You don’t knee-d that
Easter. The rabbits are hopping playfully and the punters are hopping mad. One of ours, recently returned from Egypt, popped in to warn us that his wife was on the warpath.
“She wants words about the flights to Sharm el-Sheikh,” he said ominously.
“What was wrong with them?” I asked. “Were they delayed?”
“No,” he said. “It was the seats. Too close together.”
“It was a Thomson flight,” I said, “and you were offered the premium seats for more money, weren’t you?”
This remark he chose to ignore, preferring to tell me instead about the ‘bloody big old boy’ sitting behind his wife, whose knees kept digging into the back of her seat.
“The wife had to hold me back else I’d have given him a tuppenny one!”
“A tuppenny one?” I asked.
“Yes. A right good wallop!” he replied. “We had a good time at the hotel, but the wife was worried all the time we were away that the same bloke would be on our flight home and she couldn’t settle down and enjoy herself. So she’s written to Thomson about the lack of leg room and the trauma of not being able to relax. She wants compensation.”
“Compensation?” I repeated.
“Yes. That holiday wasn’t cheap.”
“I don’t think you can hold Thomson responsible for an unknown passenger’s knees but I’d love to hear their response.”
If they do get any cash, I’m the Easter Bunny!
A weighty issue
It seems that other clients have been touched by Easter madness, too. Take the lady who called in to cancel the holiday she was due to depart on within days.
“You do realise you’ll incur full cancellation charges?” my colleague Rick said. “What exactly is the problem?”
“First, I can’t get up that early,” she said, “and second, I’ve just found out that I’d have to carry my own case. Apparently the coach driver doesn’t do it.”
Rick suggested that before she made a hasty decision, he’d check with the coach company. We were all flabbergasted to hear she was right. Due to health and safety issues, the driver had indeed been instructed not to carry any client’s bags.
The client was adamant that, without help, she could not travel and, short of Rick offering to accompany her in the capacity of porter, there was nothing to be done. She cancelled. Easter egg-centric!
Fists could fly
And then we had the perfectly egg-straordinary. I answered a call to a client who greeted me by name and hoped I’d remember her. I didn’t, so I checked on our system and it didn’t remember her either. Hmm.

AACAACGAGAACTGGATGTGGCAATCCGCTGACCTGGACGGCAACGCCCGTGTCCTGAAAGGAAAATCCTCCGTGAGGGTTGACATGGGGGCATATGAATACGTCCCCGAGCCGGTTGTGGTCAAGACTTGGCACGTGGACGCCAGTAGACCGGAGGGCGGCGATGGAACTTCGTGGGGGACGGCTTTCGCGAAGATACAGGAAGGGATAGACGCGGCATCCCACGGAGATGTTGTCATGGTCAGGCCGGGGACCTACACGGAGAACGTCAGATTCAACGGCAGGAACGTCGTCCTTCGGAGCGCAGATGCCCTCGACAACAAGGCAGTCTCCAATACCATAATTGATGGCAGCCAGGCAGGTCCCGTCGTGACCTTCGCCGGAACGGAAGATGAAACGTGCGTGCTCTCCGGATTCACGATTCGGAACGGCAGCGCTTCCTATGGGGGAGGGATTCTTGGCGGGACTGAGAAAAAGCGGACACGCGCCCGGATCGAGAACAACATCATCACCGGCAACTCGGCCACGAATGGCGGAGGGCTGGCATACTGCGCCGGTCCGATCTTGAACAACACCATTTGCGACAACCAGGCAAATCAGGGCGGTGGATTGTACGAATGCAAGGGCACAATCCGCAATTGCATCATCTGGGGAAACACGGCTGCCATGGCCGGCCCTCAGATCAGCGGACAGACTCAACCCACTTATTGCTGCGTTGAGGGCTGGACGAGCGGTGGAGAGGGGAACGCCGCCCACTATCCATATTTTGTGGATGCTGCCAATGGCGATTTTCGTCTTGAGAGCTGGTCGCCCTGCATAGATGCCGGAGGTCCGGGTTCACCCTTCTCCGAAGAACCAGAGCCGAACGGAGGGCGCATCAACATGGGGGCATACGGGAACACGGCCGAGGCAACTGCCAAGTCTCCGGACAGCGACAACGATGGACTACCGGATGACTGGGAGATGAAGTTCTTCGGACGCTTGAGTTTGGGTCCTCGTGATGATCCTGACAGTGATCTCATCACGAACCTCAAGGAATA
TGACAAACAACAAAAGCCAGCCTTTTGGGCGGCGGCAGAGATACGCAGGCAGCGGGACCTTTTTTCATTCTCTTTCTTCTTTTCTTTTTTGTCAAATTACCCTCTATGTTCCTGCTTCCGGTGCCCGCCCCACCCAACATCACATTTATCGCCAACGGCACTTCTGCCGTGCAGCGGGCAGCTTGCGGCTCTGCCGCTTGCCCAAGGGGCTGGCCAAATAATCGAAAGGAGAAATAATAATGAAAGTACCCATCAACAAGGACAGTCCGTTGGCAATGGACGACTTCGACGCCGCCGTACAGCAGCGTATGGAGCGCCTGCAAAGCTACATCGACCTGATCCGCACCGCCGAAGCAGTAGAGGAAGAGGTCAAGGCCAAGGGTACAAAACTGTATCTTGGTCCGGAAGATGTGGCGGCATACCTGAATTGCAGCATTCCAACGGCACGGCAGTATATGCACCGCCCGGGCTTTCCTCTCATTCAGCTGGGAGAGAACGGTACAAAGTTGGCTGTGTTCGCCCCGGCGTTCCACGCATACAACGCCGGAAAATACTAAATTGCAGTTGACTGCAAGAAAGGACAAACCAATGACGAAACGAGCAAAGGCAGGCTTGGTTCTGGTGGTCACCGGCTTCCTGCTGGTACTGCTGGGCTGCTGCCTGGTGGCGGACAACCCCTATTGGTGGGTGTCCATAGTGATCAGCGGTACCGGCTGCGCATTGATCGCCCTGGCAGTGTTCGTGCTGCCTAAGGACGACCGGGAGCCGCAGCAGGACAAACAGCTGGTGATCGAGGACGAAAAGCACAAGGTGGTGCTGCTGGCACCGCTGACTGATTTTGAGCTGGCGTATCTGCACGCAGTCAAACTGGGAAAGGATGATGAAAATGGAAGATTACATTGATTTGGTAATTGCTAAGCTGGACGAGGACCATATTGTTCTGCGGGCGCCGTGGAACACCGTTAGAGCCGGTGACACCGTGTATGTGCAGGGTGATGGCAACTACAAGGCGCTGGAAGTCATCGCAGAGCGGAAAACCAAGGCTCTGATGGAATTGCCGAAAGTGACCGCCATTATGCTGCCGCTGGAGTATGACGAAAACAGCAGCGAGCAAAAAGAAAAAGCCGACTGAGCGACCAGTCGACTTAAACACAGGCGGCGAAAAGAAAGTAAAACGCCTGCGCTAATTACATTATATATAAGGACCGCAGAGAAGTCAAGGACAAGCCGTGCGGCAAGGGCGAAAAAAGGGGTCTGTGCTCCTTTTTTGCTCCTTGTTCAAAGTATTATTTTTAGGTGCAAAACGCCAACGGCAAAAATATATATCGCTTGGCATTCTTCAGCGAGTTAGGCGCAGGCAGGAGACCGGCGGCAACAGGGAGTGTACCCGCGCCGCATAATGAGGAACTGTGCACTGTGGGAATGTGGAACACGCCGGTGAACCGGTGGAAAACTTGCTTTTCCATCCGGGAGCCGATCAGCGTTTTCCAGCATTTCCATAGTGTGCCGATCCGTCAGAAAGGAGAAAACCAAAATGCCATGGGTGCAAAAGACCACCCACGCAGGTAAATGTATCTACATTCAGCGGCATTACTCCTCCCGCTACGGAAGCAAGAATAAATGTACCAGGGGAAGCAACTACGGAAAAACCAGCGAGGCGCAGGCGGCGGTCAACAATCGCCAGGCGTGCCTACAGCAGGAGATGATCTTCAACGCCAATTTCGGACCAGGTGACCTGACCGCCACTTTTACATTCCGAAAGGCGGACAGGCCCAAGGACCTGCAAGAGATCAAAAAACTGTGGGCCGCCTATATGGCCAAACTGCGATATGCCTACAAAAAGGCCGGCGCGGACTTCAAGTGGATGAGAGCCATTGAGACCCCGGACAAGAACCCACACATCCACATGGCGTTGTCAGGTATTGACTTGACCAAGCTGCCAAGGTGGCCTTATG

“I wonder if you can help me?” she asked. “I need to know what a ‘restricted ticket’ is?”
I explained the rules that apply to restricted tickets, which seemed to satisfy her. She then asked what baggage allowance she could have. All rather odd, until she finally came clean and revealed that her daughter was on the net booking flights as we spoke, but didn’t quite understand what she was doing.
I was rather curt as I pointed out that my job as an agent meant that I could book flights on her behalf.
“That’s quite alright,” she replied, “Lucy’s just entering her credit card details now. But it’s nice to know we’ve got such a helpful local agent whom we can call on for advice, and we’ll definitely be in touch again.”
The kind of ‘in touch’ I have in mind involves a clenched fist and a little mild violence. Oh, I know, it’s wrong, wrong, wrong!
In memory of Ema
And finally, a sad note on which to end this week. It was with great regret that I heard of the death of Ema Smith.
Some of you may remember Ema from her days at Emirates and Wings Holidays. Indeed it was her old Wings colleague Deborah Vinton who broke the sad news.
Ema was an attractive, vivacious, friendly and extremely hard-working woman for whom going the extra mile was a matter of course. Unassuming, she never sought the limelight but was held in the highest regard by all who knew her.
The industry has lost a lovely soul and I would like to extend my deepest condolences to her family and friends; it was a privilege to know her.
Maureen Hill works at Travel Angels in Gillingham, Dorset
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